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PPAs help Americans think about future

William Creekbaum
Special to the Appeal

During the past 20 years, the 401(k) plan has gradually replaced the traditional pension plan as a primary source of retirement income for many American workers. This trend has shifted the responsibility for accumulating a source of retirement income from the employer to the employee.

Unfortunately, not all American workers with access to a 401(k) plan participate in it – and when they do, many are overwhelmed by the decisions they are forced to make. Between low participation rates and uninformed investment choices, many Americans are expected to reach retirement age with a nest egg that may fall woefully short of what they will need to maintain their preretirement standard of living.

Addressing the Shortfall

Enter the Pension Protection Act of 2006 (PPA). Some of the PPAs most significant provisions were crafted in response to the perception that American workers were not preparing adequately for their retirement years-and that American employers needed better tools to help employees do so. The PPA clarified and standardized automatic enrollment to give plan sponsors protection from potential violations of state laws when choosing to automatically enroll employees in their 401(k) plan. The PPA also addressed the issue of how to invest the assets of automatically enrolled employees by creating a “safe harbor” for the selection of a qualified default investment alternative (QDIA) by employers. With this measure, employers generally bear no additional responsibility for investment selection if they choose a default option that meets the safe-harbor criteria, and if certain notices and other information are given to participants. Together, automatic enrollment and QDIAs are becoming powerful solutions for the challenge of employee inaction.

Turning Inertia

to Advantage

With automatic enrollment, employees are enrolled in the plan as soon as they become eligible. When an existing plan adds an automatic enrollment feature, the employer can choose to include only new hires as they become eligible, or it can also include previously eligible employees who have not yet joined the plan. Upon enrollment, the employee has 90 days to opt out of the plan and have any money that may have already been deferred returned. If the employee does not elect to opt out, a percentage of his or her salary-typically starting at a minimum of 3 percent – will be contributed to the plan from each paycheck. Effectively, automatic enrollment takes advantage of the same inertia that prevents many employees from participating in a plan.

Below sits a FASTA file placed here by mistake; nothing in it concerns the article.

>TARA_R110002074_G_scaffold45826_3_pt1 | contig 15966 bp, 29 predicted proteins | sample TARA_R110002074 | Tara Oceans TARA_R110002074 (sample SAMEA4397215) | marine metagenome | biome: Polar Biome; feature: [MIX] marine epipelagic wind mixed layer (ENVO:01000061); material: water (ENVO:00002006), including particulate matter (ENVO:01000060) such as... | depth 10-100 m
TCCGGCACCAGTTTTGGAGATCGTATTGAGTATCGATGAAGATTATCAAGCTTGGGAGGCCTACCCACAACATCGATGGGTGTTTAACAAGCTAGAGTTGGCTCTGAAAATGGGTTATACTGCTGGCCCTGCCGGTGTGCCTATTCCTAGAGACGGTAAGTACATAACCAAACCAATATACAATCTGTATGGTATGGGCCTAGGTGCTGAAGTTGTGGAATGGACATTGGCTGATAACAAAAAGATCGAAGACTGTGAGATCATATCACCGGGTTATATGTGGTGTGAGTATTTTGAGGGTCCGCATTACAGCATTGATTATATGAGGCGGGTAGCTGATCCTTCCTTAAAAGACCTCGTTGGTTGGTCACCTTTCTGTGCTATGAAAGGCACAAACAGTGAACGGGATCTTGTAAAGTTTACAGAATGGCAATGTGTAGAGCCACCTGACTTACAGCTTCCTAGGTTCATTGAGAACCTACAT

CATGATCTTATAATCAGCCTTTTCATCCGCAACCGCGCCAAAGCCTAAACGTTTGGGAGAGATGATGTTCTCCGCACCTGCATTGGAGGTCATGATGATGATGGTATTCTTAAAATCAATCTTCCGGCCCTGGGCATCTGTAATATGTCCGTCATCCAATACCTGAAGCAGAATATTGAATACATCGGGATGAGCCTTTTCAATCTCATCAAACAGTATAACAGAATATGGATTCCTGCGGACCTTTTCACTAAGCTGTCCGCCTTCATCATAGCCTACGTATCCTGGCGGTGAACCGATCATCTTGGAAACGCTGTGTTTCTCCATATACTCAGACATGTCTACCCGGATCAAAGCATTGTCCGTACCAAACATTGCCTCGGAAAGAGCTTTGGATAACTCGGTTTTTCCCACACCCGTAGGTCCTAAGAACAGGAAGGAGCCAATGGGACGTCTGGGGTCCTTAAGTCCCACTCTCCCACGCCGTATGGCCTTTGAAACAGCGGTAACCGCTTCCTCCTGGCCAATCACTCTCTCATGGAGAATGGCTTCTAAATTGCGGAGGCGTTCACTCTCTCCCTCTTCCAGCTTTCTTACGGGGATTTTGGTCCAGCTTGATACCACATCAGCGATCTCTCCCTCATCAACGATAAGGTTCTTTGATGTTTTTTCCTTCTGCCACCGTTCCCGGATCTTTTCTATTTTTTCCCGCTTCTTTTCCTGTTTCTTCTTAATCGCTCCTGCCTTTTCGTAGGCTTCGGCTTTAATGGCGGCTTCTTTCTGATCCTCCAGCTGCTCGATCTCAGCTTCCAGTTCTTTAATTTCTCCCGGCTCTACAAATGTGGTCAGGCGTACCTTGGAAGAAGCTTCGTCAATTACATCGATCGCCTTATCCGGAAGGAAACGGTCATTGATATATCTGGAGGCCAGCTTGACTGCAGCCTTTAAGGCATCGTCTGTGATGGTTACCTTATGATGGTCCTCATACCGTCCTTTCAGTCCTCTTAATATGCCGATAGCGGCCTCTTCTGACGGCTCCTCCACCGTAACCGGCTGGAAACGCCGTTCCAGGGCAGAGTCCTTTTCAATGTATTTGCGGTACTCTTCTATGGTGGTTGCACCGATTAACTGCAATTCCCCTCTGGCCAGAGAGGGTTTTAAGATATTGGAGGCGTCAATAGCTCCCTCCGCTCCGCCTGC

An Opportunity to Grow

Once an employee has been automatically enrolled, the next question is how to invest the employee’s contributions. While employers have had to resort to default investments in the past, in many cases those investments were aimed at preserving capital, not growing it. But with the PPAs safe-harbor provision for QDIAs, plan sponsors can now select default investments that will give participants an opportunity to grow their assets at a rate necessary to fund their retirement without creating more liability for the plan sponsor.

The PPAs most significant provisions are beginning to weave their way through the fabric of our retirement landscape, as more plans automatically enroll more employees into diversified investments, which in turn provide greater opportunity for capital appreciation. While there has been much progress, there is still a long way to go. Given the tremendous shortfall in retirement savings and the loss of guaranteed retirement income from pension plans for millions of people, only time will tell if the PPA’s provisions are enough to help American workers adequately fund their retirement.

Retirement Savings Need Work

According to the 2007 Retirement Confidence Survey from the Employee Benefit Research Institute and Mathew Greenwald & Associates, Inc., only 20 percent of respondents age 55 or older have saved more than $100,000 for retirement. Here are some other sobering findings from this study:

• Nearly one-third of respondents over age 55 said they have less than $25,000 in retirement savings

• 43 percent of all respondents said they have not done a retirement-needs calculation

• Approximately four in 10 respondents were forced to retire before they intended to retire

• 75 percent of respondents underestimated their estimated lifespan.

For more information on retirement planning, call me at 689-8704 or e-mail me at William.a.creekbaum@smithbarney.com .

• William Creekbaum, MBA, CFP, a Washoe Valley resident, is senior investment management consultant of SmithBarney, a financial services firm serving Northern Nevada at 6005 Plumas Street, Ste. 200 Reno, NV 89509.